5-10% – Uric acid stones
Ultrasound image- A large renal calculus in the renal pelvis. A calculus will appear as an echogenic focus with shadowing. TIP: Beware of using compound imaging as this reduces posterior artefact Medullary sponge kidney casts such shadowing or enhancement.
Ultrasound image- Ultrasound image- A large renal calculus in the renal pelvis. A calculus will appear as an echogenic focus with shadowing. TIP: Beware of using compound imaging as this reduces posterior artefact Medullary sponge kidney casts such shadowing or enhancement.
Ultrasound image- Non obstructing renal calculus in the superior pole of the right kidney.
Medullary Sponge Kidney
Is the congenital formation of microscopic cysts in the collecting tubules (thus ‘sponge’).
Generally asymptomatic other than high risk of nephrolithiasis.
May be normal on all other imaging.
On ultrasound: there is increase intermedullary echogenicity which may surround the pyramids. This is suggestive of, but not specific to medullary sponge kidneys.
Associated with nephrocalcinosis which is the deposition of fine calcifications in the renal cortex. Nephrocalcinosis may also be called Albrights Disease which is the depostion of calcium salts resulting from hyperparathyroidism..
Ultrasound image- Medullary Sponge Kidney: The medullary tissue extends out into the cortex surrounding the pyramids.
Ultrasound image- Medullary Sponge Kidney
Polycystic Kidney Disease (PCKD)
PCKD is a disorder with a dominant gene giving a 50% chance of inheritance. It has no apprecial preponderance Male-Female.
Increase risk of also cysts in the liver (50%), pancreas and testes.
There are 2 types:
Autosomal Dominant PCKD (ADPCKD)
ADPCKD usually clinically manifests in the 3rd-4th decade of life. The cysts, however, may be visible far earlier than that on imaging tests.
The typical ultrasound appearance is of multiple prominent cysts engulfing both kidneys with subsequent renal enlargement.
Gradual deterioration in renal function and renal failure requiring dialysis or transplant is the eventual outcome.
2. Autosomal Recessive PCKD (Infantile PCKD)
Involves fibrotic ectasia of the tubules giving a microcystic appearance.
Almost always has associated changes in the bile ducts and portal vein (Congenital Hepatic Fibrosis)
Severity is variable and the degree of kidney V’s liver involvement is inversely proportional.
The typical ultrasound appearance is of enlarged echogenic kidneys. Depending on severity, this may become evident in the 3rd trimester or have a slower onset into infancy or early childhood. The earlier the clinical manifestation, the worse the prognosis.
Ultrasound image- Autosomal Dominant Polycystic Kidney Disease (Adult)-ADPCKD. The loss of cortico-medullary differentiaton and kidney completely engulfed by cysts.
Ultrasound image- A panoramic view of a typical, markedly enlarged kidney, essentialy replaced by multiple macroscopic cysts (note it is 33cm in length).
Fibrosis of the cortex as a result of chronic renal disease (CRD). This can occur in infants as a result of Vessico-ureteric reflux (VUR), or any age as a result of nephritis (pyelonephritis, glomerulonephritis)or vascular compromise (renal artery stenosis). Surgical scarring will also be visible, so taking a good history is important in considering a cause for scarring.
A pitfall is mistaking ‘fetal’ lobulations for scarring. A good general rule is that lobulations will span the pyramids. Of a cortical dip occurs into a pyramid it is a scar.
The arrows indicate the extensive upper-mid pole scarring with complete cortical loss.
An atrophic kidney.
Note the diffusely thinned cortex from chronic disease.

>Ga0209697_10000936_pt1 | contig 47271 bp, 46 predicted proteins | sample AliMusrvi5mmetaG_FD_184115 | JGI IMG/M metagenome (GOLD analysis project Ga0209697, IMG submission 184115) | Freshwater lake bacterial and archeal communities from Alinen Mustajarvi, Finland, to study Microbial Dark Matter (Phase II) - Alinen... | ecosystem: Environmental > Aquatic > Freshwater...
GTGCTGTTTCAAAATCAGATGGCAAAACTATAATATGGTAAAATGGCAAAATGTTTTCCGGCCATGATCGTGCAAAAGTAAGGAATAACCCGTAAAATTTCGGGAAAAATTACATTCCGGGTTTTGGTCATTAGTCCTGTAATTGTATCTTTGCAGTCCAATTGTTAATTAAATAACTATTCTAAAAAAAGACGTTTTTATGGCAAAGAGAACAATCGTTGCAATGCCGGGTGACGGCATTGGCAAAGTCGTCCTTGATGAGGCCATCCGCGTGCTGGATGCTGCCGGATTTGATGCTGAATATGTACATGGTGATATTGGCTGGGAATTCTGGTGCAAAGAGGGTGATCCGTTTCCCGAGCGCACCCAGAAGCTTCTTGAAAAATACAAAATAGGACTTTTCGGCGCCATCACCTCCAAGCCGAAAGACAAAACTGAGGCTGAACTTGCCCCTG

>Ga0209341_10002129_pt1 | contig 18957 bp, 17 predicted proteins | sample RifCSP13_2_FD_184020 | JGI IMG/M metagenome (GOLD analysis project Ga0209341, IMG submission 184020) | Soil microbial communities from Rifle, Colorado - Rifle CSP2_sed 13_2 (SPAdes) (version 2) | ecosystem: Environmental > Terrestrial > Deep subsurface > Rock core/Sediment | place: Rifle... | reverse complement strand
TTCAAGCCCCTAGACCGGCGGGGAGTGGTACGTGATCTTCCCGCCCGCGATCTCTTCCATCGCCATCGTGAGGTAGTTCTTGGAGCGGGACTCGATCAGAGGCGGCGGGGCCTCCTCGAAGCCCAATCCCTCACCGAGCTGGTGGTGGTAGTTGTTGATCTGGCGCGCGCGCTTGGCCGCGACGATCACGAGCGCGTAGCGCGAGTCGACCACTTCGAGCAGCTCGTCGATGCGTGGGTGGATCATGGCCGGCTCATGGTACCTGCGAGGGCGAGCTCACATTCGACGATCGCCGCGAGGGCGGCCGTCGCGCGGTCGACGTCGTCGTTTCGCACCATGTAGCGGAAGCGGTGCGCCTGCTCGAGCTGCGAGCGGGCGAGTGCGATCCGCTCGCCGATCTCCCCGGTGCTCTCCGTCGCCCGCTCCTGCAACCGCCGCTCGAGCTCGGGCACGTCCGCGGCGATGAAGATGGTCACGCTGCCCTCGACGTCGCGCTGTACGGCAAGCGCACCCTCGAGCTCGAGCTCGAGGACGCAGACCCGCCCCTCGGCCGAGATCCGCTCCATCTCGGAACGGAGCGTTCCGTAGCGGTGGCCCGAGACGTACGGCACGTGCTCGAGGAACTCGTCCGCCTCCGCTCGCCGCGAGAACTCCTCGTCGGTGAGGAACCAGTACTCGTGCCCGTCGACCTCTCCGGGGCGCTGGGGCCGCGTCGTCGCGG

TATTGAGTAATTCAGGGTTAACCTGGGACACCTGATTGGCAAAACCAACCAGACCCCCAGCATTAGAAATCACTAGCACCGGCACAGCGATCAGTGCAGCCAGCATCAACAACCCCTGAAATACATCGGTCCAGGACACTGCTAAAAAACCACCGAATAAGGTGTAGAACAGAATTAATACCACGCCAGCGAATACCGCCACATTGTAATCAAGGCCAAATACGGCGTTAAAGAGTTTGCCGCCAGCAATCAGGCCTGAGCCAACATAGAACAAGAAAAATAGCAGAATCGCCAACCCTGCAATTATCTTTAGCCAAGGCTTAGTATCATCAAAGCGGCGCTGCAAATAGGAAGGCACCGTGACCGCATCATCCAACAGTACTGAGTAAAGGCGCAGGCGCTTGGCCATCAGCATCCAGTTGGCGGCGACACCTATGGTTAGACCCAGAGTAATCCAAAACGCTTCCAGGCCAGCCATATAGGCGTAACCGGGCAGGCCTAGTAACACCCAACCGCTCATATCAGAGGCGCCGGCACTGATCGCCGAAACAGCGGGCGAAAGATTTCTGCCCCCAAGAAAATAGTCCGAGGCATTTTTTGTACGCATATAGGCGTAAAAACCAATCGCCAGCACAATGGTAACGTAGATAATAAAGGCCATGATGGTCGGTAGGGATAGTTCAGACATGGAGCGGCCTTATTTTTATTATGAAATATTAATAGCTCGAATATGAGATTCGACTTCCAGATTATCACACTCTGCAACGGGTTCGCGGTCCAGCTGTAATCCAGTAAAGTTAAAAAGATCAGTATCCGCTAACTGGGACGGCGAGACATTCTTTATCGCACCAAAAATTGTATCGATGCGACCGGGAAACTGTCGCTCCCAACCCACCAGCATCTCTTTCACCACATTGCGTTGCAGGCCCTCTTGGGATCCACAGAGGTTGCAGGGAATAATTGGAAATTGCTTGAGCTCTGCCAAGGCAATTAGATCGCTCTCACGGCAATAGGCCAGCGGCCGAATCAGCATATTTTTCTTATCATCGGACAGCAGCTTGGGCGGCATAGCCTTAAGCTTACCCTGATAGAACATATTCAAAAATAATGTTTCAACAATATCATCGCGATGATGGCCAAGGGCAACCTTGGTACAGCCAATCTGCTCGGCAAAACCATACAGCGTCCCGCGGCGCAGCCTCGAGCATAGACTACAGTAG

Atrophy from congenital/neonatal disease usually results in a very small almost invisble kidney.
Ultrasound image- Adrenal adenocarcinoma: A poorly defined adrenal tumor.
Ultrasound image- A post operative adrenal cyst. The surgical clips are visible as brightly echogenic focii with ring down artefacts (red arrows)
Adrenal cortical adenoma is a common benign tumor arising from the cortex of the adrenal gland most commonly in adults. Adrenal cortical adenomas are not considered to have the potential for malignant transformation. (ref 2) They are homogeneous and hypoechoic. A CT is recommended to ensure it is benign.
Ultrasound image- Sagittal View of Rt Adrenal Adenoma
Ultrasound image- Transverse View of the same adrenal tumour showing its position between the IVC and superior pole of the right kidney.
Ultrasound image- There is increased echogenicity of the renal cortex relative to both the liver and the medullary fat.
Ultrasound image- There are fetal lobulations present (normal variant).These should span the pyramids. In this case however, the cortical defect is directly to a pyramid consistant with renal scarring.
The 2004 WHO classification of endocrine tumors defines pheochromocytoma as a tumor arising from chromaffin cells in the adrenal medulla.
Patients commonly present with hypertension. Headaches, excessive truncal sweating and palpitations are the most common symptoms. Other symptoms or signs include pallor, dyspnea, nausea, constipation and episodes of anxiety or panic attacks. Pheochromocytomas are rare.
It is difficult with ultrasound to determine between benign and malignant pheochromocytoma on the basis of acoustic features alone. Abdominal sonography, however,does provide evidence of malignancy in patients with malignant tumors by finding regional or distant metastases. Pheochromocytoma is associated with a broad spectrum of possible sonographic presentations. (Ref 1)
Ultrasound image- Rt Adrenal Pheochromcytoma
The Right side is more evident as the liver acts as a great window.
Ultrasound image- Left Possible Adrenal Pheochromocytoma
These are not seen well with ultrasound due to stomach gas. It may be difficult to tell a pheochromocytoma from an adenoma.
1. J Ultrasound Med. 1994 Jul;13(7):517-21. Adrenal pheochromocytomas: a broad spectrum of sonographic presentation. Schwerk WB, Görg C, Görg K, Restrepo IK. Department of Internal Medicine, Philipps University, Marburg, Germany. 2.http://emedicine.medscape.com/article/116587-differential